Healthy ways to preserve food

Preserving foods for future use is essential as it keeps them away from disease causing pathogens. On the other hand, it prevents wastage.
Smoking fish is a healthy, traditional form of preserving fish for future use. / Internet photo.
Smoking fish is a healthy, traditional form of preserving fish for future use. / Internet photo.

Preserving foods for future use is essential as it keeps them away from disease causing pathogens. On the other hand, it prevents wastage. The most common methods of food preservation include smoking, salting, canning and freezing, among others.

However, nutritionists advise that the method of choice shouldn’t alter or negatively affect the nutrient value of the food. For that reason, some methods such as salting and smoking are encouraged more when it comes to preserving any type of food.

 

“Traditional or natural ways of preserving foods for instance, smoking and salting are healthy; the reason being that they have been used for centuries and most importantly the food tends to lose less or no nutrients at all,” says Isaac Bikorimana, a nutritionist at Kibagabaga Hospital in Kigali.

 

He adds that the artificial methods such as canning not only keeps the food for a limited shelflife, but also interfere with the nutrient content
Bikorimana further cautions that some modern methods of food preservation can cause harm to consumers due to preservatives used.

 

Just like Bikorimana, Joseph Uwiragiye, a nutritionist at University Teaching Hospital (CHUK), is of the view that smoking is the best and safest method for long-term preservation of food.

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Salting is another good way to preserve some foods. / Internet photo.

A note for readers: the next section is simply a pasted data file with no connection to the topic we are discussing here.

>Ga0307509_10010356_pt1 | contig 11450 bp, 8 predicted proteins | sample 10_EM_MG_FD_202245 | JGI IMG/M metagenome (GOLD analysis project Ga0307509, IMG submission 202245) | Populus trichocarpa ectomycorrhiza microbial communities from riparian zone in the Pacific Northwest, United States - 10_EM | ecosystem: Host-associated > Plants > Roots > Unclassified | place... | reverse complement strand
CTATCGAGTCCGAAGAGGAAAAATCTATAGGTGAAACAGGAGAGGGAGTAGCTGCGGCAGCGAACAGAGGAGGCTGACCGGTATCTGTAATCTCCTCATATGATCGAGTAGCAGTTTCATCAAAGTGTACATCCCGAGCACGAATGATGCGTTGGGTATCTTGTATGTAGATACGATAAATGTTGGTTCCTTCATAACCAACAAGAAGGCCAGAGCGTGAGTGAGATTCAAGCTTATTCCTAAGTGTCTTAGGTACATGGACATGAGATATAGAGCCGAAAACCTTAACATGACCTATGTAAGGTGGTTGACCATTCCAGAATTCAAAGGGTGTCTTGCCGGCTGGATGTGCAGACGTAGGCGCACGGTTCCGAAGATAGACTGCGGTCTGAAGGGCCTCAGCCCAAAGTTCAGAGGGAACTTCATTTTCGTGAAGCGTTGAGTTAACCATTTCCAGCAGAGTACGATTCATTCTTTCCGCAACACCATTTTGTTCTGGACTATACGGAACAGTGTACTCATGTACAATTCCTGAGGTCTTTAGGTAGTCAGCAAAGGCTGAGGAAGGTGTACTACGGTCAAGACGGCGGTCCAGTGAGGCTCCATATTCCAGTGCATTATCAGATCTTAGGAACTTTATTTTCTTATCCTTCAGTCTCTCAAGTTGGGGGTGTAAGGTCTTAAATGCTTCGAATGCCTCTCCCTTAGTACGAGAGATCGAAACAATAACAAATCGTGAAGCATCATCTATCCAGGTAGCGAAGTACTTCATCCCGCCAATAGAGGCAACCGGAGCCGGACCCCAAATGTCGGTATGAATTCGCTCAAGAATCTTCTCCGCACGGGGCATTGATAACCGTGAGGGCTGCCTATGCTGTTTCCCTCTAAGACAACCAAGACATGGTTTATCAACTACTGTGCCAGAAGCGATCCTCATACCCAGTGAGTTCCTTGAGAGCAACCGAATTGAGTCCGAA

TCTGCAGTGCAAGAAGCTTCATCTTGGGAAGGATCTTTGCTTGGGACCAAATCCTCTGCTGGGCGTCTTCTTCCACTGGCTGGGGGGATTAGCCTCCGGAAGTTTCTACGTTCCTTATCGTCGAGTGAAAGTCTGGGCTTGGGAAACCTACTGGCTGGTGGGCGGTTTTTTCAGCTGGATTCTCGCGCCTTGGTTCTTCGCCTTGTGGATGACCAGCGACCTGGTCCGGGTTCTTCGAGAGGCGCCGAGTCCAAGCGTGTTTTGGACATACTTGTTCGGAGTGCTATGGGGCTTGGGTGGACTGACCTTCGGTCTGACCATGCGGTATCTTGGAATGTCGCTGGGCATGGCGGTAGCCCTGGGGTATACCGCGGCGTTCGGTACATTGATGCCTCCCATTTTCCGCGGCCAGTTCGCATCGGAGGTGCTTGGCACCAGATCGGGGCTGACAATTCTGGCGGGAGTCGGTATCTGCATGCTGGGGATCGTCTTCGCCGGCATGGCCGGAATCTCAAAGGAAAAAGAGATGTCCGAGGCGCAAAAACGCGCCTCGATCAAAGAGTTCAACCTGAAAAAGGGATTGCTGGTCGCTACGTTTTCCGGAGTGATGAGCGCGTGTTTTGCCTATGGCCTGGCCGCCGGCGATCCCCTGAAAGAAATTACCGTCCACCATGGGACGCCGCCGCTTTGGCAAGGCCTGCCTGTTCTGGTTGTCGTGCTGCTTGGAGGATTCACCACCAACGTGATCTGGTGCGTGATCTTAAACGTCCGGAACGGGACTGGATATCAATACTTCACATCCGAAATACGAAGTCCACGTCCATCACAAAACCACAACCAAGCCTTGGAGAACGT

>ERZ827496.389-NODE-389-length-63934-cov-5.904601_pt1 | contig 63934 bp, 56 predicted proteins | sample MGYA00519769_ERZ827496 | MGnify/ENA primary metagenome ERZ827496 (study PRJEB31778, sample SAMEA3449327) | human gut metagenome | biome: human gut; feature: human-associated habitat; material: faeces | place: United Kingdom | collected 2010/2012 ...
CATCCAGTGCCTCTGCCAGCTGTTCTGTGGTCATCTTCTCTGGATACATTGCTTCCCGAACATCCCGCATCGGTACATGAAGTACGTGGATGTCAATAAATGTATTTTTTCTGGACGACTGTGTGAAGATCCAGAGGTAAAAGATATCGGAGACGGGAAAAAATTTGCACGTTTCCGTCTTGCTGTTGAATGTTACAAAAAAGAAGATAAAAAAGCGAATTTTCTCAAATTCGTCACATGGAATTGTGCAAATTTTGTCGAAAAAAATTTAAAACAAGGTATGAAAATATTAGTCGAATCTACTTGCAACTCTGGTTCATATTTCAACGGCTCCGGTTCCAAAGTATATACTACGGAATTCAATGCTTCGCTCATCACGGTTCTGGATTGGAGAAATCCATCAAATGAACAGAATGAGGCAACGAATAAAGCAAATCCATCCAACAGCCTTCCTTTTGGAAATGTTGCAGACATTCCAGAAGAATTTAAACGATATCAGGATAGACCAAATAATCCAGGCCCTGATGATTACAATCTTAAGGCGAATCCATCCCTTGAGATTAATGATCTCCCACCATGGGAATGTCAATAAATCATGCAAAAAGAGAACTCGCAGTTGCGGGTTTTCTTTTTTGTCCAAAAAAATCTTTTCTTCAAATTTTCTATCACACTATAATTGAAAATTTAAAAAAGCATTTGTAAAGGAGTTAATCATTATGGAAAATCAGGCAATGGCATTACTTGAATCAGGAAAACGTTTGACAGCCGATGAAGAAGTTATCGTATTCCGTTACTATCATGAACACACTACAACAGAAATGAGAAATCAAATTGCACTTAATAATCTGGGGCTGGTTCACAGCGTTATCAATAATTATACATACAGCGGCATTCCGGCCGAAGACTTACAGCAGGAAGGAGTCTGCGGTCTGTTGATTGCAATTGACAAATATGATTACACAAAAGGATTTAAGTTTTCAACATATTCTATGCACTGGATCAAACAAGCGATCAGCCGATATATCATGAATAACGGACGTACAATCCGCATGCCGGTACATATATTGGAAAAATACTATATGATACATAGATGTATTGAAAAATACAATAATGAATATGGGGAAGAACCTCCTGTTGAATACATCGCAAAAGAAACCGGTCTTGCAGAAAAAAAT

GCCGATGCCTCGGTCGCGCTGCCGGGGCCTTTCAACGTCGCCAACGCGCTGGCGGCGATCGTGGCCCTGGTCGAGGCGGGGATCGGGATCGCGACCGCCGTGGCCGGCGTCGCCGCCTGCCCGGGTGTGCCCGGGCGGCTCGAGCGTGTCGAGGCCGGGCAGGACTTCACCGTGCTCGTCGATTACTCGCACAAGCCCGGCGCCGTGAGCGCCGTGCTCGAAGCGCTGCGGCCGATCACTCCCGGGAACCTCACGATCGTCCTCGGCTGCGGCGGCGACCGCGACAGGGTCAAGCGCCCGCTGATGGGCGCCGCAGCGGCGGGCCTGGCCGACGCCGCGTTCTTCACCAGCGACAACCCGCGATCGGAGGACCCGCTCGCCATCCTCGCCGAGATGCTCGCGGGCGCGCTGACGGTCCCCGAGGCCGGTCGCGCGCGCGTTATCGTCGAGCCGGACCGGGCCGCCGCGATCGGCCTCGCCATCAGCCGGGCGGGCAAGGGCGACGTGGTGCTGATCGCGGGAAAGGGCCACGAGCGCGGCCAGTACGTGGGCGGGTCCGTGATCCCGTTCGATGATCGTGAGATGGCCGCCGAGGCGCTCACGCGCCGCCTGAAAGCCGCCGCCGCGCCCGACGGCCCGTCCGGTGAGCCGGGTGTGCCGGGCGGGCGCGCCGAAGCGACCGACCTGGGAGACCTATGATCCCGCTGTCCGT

“Certain bacteria that are present in some foods are killed or their growth slowed if food is smoked. The method also prolongs the shelf-life of certain foods. Apart from that, smoking also makes some foods like meat more tasty and appetising,” he says.

Uwiragiye explains that for foods with high water content, the best way to keep them longer without losing many nutrients is salting.

“When salted, the salt acts as a preservative which inhibits the growth of microbes. Also, it reduces the amount of water in the food, thus slowing down the growth and reproduction of bacteria,” he says.

Uwiragiye, however, warns against using too much salt as it can rupture bacterial cells due to differences in pressure between the outside and inside of the micro-organism.

For foods such as fruits and vegetables, the best way to preserve them is to add vinegar or sprinkle salt and water on them.

“Salt is vital to health thus making it a good method of preservation. Besides,one should not use excess of it as too much of it in the diet may lead to high blood pressure, which may pose the risk of heart diseases,” adds Uwiragiye.

He, however, cautions that very little salt in preserved foods may make it more prone to pathogens thus affecting its safety. So, moderate application of salt is ideal.
Food should not be preserved for a long time since it may alter the colour, flavour, texture as well as its nutritional value, Uwiragiye adds.

Rene Tabaro, a dietician at King Faisal Hospital, says chilling is also one of the healthy methods of preserving perishable food, be it raw or processed. 

He adds that drying food is also a good way of preserving it. “It removes the moisture from the food, preventing the growth of bacteria, yeast or mold on it, thus preventing it from getting spoilt.

In cases where the food may ripen quickly, Tabaro advises that drying should be used as it slows down the action of enzymes which elongates its shelf-life.

He, however, cautions that some modern preservatives have a lot of chemicals which may not be healthy, emphasising that food consumed fresh from the farm or market is healthier than preserved food.

“Freshly prepared food is always superior to preserved food. Preserved food with excess oil, sugar or salt carries risk of cardiovascular diseases. Some refrigerated foods also carry germs and chemicals which can cause allergy and reduce immunity. Along with these risks, nutrients are also lost in preserving and warming,” says Tabaro.

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